As an employer, employee retention is one of your biggest goals. Chances are that despite your best efforts to make employees happy, you will inevitably be handed some resignations along the way. This can be especially painful when the resignation comes from your top performers. Sometimes, you may not know the true value of an employee until after they say goodbye. There is always a lesson that can be learned when an employee leaves and these exit interview tips can help maximize the learning potential. Conducting an exit interview properly can garner information to drastically improve future employee retention.
If you’re losing valuable employees, it’s important to let them know their work was appreciated, and they were valued during their time with the organization. Then, conduct a meaningful exit interview. Here are a few exit interview tips employers can utilize for an improved retention strategy:
1. Only ask the important questions
There are several questions you can ask in an exit interview. But only a few really matter.
“What caused you to start looking for a new position?”
The question is designed to be open-ended. This way, there is room for exploration. Questions like “Do you feel you were given the tools to be successful?” and “Did you feel supported by your manager?” may offer insight, but they can also be too leading. By asking what caused an employee to start looking for another role, you can cover a lot of ground without steering the answer. If you’re able to get to the cause, you could prevent others from leaving for the same reasons.
“What needed to change for you to have stayed here?”
This question should help you makes sense of the exiting employee’s departure. Understand if the reasons the employee indicates are things that the organization can (and is willing to) change. It may be tempting to ask questions about company culture, but remember that is very subjective. These responses will be filtered through an employee’s personal lens and unique view of the situation. The answers aren’t always meaningful, so rather than asking for this specific information, allow employees to determine what is valuable to the conversation.
“What are the details of your new position?”
It’s critical to uncover whether an employee was actively job searching or was simply a passive candidate open to being recruited. Make sure you probe into the reasons your employees were open to other offers (even the passive ones). Learn what made the new roles attractive to them. And yes, the specifics matter. It’s very important to learn about the new titles, functions, salaries and benefits your exiting employees are accepting if they are willing to share this information. Evaluate the answers you receive from departing employees collectively over a measured period of time. This way, you can take action to ensure your employee development, benefits and compensation are competitive within the talent market.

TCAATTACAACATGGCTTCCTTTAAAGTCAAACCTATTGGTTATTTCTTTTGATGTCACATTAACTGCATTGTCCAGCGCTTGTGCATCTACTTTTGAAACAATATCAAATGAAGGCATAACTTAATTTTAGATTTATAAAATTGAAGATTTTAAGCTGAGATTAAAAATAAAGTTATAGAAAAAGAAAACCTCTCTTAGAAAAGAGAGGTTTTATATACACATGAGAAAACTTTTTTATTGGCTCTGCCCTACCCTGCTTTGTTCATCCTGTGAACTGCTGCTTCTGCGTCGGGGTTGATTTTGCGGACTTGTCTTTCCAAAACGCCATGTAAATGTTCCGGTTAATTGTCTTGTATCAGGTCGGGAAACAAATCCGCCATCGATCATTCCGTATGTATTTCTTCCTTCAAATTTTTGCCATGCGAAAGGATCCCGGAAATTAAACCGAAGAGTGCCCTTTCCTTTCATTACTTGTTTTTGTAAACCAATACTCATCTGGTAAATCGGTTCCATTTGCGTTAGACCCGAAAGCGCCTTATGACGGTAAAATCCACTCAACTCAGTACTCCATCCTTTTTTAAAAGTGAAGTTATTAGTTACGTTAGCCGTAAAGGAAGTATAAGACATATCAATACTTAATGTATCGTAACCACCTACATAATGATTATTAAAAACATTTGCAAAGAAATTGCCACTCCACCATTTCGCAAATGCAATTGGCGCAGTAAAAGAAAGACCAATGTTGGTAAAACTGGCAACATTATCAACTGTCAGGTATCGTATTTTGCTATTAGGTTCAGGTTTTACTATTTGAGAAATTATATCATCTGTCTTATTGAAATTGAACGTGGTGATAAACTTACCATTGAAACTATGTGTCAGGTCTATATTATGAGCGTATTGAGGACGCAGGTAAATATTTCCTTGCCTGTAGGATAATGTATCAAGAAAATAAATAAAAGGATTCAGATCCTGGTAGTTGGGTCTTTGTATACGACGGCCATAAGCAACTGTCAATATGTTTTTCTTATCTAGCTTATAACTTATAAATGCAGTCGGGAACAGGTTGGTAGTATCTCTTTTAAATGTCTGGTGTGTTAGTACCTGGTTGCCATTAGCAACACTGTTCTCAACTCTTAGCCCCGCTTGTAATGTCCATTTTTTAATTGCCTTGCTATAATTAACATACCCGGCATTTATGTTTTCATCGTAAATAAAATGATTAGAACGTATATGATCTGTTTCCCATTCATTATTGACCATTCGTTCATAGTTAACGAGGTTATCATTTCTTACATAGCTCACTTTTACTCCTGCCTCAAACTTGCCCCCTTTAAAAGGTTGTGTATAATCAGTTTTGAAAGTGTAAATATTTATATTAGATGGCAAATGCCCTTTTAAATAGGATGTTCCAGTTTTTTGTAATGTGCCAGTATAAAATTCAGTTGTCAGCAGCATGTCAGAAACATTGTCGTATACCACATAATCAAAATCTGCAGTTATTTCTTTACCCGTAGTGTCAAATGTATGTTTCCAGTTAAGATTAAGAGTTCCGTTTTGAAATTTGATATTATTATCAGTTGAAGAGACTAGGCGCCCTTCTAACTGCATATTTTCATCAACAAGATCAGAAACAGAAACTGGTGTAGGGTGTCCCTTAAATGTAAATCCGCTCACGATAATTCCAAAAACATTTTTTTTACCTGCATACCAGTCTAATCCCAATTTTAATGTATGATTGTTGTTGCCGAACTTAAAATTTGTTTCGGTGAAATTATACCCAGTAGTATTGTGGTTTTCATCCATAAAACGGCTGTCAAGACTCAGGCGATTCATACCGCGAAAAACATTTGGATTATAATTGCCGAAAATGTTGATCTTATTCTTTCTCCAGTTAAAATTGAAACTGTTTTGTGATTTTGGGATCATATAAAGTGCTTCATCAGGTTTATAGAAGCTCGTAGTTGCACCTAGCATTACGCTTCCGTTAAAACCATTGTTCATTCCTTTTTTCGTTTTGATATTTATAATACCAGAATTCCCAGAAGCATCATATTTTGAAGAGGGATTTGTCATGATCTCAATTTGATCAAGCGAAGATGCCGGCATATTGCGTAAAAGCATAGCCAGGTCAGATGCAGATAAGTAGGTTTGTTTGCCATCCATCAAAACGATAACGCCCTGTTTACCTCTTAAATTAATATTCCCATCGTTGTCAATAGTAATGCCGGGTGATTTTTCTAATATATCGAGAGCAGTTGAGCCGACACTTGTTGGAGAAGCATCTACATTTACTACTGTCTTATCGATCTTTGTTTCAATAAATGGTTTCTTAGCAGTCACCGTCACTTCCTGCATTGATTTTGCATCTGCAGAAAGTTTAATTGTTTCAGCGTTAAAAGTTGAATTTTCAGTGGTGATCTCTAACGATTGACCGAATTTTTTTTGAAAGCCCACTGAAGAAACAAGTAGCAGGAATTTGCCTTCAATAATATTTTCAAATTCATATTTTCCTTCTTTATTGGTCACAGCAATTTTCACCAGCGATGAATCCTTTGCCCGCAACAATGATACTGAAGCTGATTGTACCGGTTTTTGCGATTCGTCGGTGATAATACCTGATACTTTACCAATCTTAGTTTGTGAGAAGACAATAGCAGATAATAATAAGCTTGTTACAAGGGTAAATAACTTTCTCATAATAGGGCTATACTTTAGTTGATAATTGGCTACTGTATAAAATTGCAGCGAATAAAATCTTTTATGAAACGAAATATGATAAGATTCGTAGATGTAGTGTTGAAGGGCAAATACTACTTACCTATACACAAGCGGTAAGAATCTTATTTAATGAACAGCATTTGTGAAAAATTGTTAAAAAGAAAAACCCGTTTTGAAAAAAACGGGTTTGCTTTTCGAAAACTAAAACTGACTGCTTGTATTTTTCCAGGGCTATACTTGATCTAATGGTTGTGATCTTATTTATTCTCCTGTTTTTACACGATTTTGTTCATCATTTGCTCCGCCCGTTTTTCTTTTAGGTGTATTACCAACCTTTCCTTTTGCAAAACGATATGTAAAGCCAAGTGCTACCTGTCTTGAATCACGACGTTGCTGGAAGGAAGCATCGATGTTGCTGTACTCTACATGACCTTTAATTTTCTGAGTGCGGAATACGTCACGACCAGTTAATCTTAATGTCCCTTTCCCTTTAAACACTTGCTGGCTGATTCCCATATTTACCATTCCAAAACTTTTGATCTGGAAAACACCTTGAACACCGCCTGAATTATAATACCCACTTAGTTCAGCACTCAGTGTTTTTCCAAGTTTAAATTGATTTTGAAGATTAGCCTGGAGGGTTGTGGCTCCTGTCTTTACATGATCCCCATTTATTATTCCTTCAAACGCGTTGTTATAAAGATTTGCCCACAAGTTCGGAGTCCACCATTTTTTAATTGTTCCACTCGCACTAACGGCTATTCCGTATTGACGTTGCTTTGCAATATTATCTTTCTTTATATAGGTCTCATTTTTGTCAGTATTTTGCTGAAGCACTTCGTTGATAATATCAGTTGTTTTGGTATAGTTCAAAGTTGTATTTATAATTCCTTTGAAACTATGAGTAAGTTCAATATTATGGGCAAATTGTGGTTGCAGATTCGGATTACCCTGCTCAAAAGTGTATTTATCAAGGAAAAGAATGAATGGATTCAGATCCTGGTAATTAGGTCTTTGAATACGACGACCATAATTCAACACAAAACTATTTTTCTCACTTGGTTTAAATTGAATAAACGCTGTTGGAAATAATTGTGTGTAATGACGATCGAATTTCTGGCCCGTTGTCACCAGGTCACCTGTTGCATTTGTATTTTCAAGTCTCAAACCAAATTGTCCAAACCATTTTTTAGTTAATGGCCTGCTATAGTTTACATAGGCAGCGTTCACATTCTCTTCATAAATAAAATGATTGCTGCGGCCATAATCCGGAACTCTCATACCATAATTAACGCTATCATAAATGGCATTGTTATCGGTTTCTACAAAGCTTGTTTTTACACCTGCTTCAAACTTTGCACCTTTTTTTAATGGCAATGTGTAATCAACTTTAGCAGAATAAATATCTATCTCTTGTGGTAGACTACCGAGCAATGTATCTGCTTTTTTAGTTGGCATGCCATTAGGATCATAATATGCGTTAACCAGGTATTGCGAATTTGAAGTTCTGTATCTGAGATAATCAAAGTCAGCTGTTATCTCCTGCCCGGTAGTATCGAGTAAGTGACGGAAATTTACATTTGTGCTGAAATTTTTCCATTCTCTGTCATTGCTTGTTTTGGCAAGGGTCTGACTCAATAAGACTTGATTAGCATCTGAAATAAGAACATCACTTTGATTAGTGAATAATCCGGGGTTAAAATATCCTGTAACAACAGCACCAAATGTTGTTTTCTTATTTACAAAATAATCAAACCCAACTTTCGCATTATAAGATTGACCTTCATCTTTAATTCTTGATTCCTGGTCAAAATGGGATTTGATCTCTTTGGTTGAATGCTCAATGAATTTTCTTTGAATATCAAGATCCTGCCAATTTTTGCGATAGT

2. Support a transparent discussion
Employees overwhelmingly want to maintain good relationships with the organizations they are leaving. The level of honesty contributed by a departing employees can depend on their personal experience with the company as well as the reasons they’ve decided to leave. It’s important to be supportive of an employee’s decision to leave to encourage an open discussion. Of course, if this was a disruptive employee, it may not be easy to create a feeling of comfort during the process. However, letting exiting employees know that their feedback will remain private and be used in an aggregated fashion with responses from other exit interviews can certainly help. Recognizing that managers will not see specific employee responses often allows for a more transparent discussion.
3. Review the data
Responses within a single exit interview don’t have that much value on their own. It’s the collective information over time that is vital to organizations. Track responses and look for overarching patterns. Is one department experiencing more turnover than all others? Are the majority of your exiting employees being recruited or actively looking for work? Is there a common theme that’s causing employees to seek new employment? For example, you could learn that company growth opportunities are too limited if employees are consistently departing at similar points within their career development.
Meaningful exit interviews alone will not improve employee retention. Companies must be committed to taking action. Listen to employees who are leaving, understand the patterns behind their departures and consider how it’s impacting your business. Then, take action to ensure you are retaining valuable talent.